Newborn infants with congenital malformations of the gastrointestinal tract (CMGIT), NEC and spontaneous intestinal perforation (SIP) commonly require abdominal surgery and enterostomy.13 While intestinal microbiota has been extensively studied in infants with anatomically uninterrupted intestine, an extensive review of the literature retrieved only five studies or case reports addressing intestinal colonisation in infants with enterostomy (table 1).13–17 Data from these studies and reports lack for clarification on to what extent the surgical interruption of intestine affects the developing intestinal microbiota.

Table 1

Studies and case reports addressing colonisation of proximal intestinal remnant in infants with enterostomy

In this regard, this is the first study that explores the intestinal colonisation over time in newborn infants with enterostomy.

The primary aim of this study is to obtain prospective data on the microbiota colonisation of the proximal intestinal remnant in newborn infants with enterostomy undergoing surgery due to CMGIT, NEC and SIP. The secondary objective is to explore associations between the colonisation, and perinatal and postnatal factors.

Methods and analysis

Study design

This is an observational, longitudinal and prospective study, implemented at the Neonatal Intensive Care Unit (NICU) of the Hospital Dona Estefânia, Centro Hospitalar Universitário de Lisboa Central, and the NOVA Medical School, Universidade NOVA de Lisboa.

Patient and public involvement

Patients were not involved in the development of this protocol.

Recruitment criteria

Patients admitted to the NICU of the Hospital Dona Estefânia during the neonatal period, to whom an enterostomy has been performed due to CMGIT, NEC or SIP, are eligible (table 2).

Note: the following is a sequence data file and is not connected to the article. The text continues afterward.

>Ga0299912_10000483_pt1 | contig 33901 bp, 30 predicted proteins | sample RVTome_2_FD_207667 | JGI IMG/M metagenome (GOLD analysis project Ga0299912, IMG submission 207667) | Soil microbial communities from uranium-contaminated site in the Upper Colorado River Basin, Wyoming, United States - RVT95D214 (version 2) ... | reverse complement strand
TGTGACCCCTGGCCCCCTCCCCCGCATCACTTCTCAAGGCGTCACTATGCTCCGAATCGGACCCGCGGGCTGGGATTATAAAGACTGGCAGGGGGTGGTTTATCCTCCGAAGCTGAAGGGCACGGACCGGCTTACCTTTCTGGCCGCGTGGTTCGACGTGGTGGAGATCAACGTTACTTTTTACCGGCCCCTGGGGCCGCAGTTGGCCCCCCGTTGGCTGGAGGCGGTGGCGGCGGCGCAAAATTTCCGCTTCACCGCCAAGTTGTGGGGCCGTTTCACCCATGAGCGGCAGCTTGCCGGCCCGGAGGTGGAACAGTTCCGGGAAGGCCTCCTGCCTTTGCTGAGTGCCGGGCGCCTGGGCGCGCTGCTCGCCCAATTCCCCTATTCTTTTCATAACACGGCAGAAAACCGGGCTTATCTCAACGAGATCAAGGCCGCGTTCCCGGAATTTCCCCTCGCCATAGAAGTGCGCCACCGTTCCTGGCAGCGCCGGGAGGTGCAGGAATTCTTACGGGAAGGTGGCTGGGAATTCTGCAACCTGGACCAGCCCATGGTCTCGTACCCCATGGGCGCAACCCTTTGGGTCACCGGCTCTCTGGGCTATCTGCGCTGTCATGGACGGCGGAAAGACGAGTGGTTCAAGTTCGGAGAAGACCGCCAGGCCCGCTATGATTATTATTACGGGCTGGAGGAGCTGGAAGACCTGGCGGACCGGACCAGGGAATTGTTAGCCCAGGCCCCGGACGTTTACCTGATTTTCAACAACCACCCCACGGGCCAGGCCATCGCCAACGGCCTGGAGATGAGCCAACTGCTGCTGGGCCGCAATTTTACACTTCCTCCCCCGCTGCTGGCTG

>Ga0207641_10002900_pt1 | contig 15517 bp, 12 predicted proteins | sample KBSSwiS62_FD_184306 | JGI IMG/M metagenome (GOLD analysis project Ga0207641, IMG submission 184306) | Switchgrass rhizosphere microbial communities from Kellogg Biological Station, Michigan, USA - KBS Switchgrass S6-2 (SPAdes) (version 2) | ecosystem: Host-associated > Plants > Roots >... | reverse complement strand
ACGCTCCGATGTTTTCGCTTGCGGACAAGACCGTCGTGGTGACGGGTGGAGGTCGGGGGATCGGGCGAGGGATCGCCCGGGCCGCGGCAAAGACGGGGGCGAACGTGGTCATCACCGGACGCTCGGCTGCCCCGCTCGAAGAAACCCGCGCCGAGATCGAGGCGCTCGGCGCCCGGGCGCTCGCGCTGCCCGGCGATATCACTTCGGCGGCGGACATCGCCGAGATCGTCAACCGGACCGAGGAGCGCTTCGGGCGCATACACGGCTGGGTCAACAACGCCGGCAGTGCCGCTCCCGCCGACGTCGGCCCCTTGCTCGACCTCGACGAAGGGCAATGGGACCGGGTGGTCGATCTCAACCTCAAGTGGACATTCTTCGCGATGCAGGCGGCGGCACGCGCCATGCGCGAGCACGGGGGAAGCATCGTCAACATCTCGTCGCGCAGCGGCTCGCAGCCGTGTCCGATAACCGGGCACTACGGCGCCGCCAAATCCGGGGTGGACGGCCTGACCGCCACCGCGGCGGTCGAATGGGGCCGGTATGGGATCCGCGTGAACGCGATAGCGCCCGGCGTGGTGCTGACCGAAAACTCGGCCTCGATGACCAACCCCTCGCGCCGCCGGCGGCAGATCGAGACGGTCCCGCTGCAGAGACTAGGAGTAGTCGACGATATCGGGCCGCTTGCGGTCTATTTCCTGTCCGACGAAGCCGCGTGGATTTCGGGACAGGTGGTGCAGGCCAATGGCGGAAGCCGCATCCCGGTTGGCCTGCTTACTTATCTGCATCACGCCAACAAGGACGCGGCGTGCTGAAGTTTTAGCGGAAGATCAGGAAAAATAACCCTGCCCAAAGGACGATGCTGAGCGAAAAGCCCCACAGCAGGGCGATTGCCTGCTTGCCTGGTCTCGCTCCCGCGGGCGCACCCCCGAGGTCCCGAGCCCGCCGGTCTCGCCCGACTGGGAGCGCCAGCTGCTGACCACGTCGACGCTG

Table 2

Inclusion and exclusion criteria

Sample size

No published data are available to contribute to estimate the needed sample size. Therefore, a convenience, non-probabilistic, consecutive sample, limited in time, will be recruited. The study is planned to recruit participants over 2 years. Based on the 11 patients admitted to the same NICU from March 2016 to March 2017, who fulfil the eligibility criteria, it is estimated that approximately 20 infants will be recruited.

Intestinal effluent sampling and storage

The first sample will be collected when a sufficient enterostomy effluent is available (approximately 2 mL). The periodicity of sampling is determined by the every 3-day routine change of ostomy bags. Any spill or leak from the stoma collection bag will be considered as lost for sampling due to potential contamination by skin flora. In these cases, the next effluent will be considered for collection. The period of 21 days scheduled for the longitudinal study was based on the average stay in the NICU after surgery of the aforementioned conditions (figure 1).

Figure 1

Schedule of effluent sampling during study period.

Samples will be transported conditioned in a thermal bag with ice and stored at −20°C at the NOVA Medical School until being analysed.